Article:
On hunting

One time my cub failed to catch any gazelles because she was trying to catch all the gazelles. “Pathetic cub is acting like a stupid leopard—poor executive functioning, multitasking, and planning results in no gazelles,” I roared. As punishment, I fed her only scraps for one week. The next hunt, she chased only one gazelle and caught it. “Still a failure,” I said. “Successful cubs catch two gazelles per hunt. Someone hungry for scraps?”

On playing

I saw my foolish cub playing with other cubs in the after-hunt collective tiger streak. I removed her by the scruff of her neck and told her, “Cubs who play with cubs don’t advance in the real political hierarchy of the streak, only the hollow recreational hierarchy. Lazy leopards play; tigers practice rote strength, flexibility, and swimming drills to enhance hunting ability.” I made her stay in the jungle by herself for one week, and rewarded other cubs with prime gazelle meat to ostracize her upon her return. Now my cub is the pariah of the streak and free to focus on self-actualization.

On hunters

The first time my cub saw hunters while we hid in the tall savanna grass, she grew scared. I threw her out of the grass by the scruff of her neck and roared, “Oh, fierce hunters: here’s a low-achieving, fearful beta cub for you to shoot and eat!” The hunters fired several shots that just missed her. When she returned to the tall grass, I said, “If you practiced strength and flexibility drills more, the shots would have missed by a wider margin,” and threw her out of the grass again. This time, the shots missed by more. That night she got a decent piece of gazelle.

On sleeping

I found my cub sleeping in the afternoon. “Afternoon sleep is the refuge of unambitious house cats,” I lectured. “Before other nocturnal tigresses get up at sundown, I’ve already caught three gazelles, found a new watering hole, and practiced my drills.” To make my cub less dependent on sleep, I discovered a nearby river with water that was caffeinated because of runoff from human waste. In addition, my cub is not as “mopey” anymore because the river also contains traces of Zoloft.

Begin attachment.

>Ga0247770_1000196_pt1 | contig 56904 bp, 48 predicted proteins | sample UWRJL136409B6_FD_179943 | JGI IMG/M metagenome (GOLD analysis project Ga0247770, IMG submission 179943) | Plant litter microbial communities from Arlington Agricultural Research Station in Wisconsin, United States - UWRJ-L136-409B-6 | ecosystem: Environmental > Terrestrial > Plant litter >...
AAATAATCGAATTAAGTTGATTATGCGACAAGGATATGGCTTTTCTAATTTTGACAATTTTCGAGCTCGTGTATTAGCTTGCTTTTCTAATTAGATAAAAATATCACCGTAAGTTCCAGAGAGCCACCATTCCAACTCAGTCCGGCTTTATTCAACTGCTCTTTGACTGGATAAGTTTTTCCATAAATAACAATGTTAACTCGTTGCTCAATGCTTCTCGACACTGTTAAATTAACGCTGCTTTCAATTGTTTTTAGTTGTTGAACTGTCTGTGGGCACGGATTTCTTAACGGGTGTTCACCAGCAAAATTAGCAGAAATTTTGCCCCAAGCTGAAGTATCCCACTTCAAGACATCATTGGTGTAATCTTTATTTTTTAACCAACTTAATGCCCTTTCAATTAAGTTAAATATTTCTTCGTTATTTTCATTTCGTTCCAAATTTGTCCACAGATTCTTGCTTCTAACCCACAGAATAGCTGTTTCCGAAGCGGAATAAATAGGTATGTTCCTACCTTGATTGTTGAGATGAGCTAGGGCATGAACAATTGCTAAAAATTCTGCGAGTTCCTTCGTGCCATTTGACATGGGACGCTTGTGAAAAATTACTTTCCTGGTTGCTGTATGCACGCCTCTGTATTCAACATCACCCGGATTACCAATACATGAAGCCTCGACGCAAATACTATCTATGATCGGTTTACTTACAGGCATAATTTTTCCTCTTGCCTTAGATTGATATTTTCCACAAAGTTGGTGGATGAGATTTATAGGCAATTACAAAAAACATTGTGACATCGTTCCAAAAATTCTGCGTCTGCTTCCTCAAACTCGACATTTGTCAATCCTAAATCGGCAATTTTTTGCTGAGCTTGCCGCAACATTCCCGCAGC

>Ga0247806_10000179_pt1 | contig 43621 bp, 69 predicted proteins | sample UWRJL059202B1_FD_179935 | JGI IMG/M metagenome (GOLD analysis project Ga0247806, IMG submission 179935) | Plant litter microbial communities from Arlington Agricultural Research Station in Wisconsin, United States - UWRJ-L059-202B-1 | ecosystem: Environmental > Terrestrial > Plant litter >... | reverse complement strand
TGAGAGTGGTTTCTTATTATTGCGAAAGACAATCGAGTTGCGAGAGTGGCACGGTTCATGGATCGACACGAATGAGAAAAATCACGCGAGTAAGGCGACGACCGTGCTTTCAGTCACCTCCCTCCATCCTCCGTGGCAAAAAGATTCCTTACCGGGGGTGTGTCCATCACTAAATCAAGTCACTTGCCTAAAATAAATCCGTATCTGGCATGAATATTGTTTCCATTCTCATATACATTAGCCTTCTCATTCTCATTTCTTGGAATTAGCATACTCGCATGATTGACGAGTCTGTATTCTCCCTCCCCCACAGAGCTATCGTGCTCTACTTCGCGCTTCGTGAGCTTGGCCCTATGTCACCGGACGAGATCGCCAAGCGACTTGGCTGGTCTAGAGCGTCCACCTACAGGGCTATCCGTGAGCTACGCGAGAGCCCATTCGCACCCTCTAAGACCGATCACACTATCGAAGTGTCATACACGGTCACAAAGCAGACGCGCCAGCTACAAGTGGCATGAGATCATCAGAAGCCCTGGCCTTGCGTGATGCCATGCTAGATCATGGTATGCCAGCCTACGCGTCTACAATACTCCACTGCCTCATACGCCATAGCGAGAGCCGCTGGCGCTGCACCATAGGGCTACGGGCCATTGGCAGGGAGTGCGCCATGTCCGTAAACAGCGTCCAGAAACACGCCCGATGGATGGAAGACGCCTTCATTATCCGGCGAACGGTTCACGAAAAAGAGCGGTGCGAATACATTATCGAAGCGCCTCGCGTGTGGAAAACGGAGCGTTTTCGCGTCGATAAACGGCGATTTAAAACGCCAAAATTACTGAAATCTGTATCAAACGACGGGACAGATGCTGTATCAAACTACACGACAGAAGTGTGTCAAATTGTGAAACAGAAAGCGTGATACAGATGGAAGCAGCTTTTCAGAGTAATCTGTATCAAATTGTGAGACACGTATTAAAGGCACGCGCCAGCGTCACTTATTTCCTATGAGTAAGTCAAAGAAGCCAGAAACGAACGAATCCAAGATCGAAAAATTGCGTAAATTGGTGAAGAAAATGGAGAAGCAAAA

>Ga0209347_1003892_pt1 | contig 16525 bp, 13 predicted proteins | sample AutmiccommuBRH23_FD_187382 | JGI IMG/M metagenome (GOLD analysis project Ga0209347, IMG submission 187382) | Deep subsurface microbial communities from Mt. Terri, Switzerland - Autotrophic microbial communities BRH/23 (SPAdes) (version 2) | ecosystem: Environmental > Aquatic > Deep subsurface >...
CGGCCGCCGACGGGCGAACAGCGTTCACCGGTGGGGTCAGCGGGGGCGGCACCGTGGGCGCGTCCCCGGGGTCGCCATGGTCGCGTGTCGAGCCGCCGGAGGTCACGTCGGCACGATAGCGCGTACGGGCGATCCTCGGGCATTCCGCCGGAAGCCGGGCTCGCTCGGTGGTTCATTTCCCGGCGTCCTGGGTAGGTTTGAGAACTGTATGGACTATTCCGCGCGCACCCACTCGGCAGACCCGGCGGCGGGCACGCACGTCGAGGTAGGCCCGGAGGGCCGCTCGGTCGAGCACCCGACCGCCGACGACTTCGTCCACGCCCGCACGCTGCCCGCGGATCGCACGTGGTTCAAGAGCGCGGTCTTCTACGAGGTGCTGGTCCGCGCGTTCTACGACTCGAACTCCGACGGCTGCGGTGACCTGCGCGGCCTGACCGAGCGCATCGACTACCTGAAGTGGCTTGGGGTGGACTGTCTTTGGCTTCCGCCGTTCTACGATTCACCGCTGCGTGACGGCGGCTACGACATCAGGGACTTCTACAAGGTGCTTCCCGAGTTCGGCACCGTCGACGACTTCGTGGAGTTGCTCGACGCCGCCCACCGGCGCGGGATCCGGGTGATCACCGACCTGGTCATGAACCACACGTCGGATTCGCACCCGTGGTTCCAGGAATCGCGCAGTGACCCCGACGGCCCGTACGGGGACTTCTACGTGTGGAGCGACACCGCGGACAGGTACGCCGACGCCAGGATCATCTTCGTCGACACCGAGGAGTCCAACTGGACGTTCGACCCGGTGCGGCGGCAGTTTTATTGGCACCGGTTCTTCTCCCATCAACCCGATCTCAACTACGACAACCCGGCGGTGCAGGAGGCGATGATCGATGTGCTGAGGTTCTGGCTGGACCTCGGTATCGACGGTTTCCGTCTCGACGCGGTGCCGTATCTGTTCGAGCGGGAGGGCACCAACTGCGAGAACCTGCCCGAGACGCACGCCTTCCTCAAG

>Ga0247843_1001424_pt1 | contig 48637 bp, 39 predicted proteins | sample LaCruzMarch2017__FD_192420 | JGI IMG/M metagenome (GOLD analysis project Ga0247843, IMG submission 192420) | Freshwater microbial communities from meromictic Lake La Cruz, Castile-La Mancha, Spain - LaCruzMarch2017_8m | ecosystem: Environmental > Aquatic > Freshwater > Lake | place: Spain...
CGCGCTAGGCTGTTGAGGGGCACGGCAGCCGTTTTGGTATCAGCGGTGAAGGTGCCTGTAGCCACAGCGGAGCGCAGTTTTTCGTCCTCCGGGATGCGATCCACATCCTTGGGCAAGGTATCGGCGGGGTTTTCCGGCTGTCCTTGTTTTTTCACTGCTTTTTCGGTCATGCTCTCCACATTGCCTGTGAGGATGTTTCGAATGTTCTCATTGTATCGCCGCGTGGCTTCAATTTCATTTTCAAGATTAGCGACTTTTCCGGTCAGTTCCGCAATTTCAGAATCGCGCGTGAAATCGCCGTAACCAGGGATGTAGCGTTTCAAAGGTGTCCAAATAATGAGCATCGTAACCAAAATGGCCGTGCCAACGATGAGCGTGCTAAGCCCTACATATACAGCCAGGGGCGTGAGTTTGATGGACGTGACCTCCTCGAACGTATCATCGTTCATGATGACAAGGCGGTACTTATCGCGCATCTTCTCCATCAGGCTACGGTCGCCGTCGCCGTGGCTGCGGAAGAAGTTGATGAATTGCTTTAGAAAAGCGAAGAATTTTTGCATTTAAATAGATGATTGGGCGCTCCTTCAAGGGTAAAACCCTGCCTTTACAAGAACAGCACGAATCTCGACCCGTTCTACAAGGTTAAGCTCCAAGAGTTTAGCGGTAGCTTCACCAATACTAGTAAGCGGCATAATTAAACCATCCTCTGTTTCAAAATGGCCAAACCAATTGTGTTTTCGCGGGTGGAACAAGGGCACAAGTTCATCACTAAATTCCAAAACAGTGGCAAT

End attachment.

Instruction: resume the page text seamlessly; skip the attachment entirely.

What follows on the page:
On documentary TV crews

Alpha cubs should aspire to star on prestigious nature shows on the Discovery Channel and exhibit achievements to an international audience. But my cub is camera-shy, maybe because she is human-shy after the hunter incident. So I threw her by the scruff of her neck in front of the cameras. “Do strength, flexibility, and swimming drills for cameras!” I roared. “Catch gazelles! Resist diurnal sleep!” In truth, there are not many other activities cubs can do for cameras. I’m surprised nature shows are so consistently popular in the Nielsen ratings. Long leopard-like story efficiently tigress-style short: she performed drills; she caught two gazelles; she drank from the caffeinated and Zoloft-infused river and remained awake and non-suicidal. That night, she requested a prime piece of meat. “Alpha cubs catch three gazelles,” I roared, and threw her into the jungle by herself for one month. This is the main secret to whelping an alpha cub: whenever the cub succeeds, use it as a gazelle-on-a-stick for future success. Secondary secret: gazelle-on-a-stick makes a delicious hors d’oeuvre when entertaining other tigresses for political advancement in the streak hierarchy.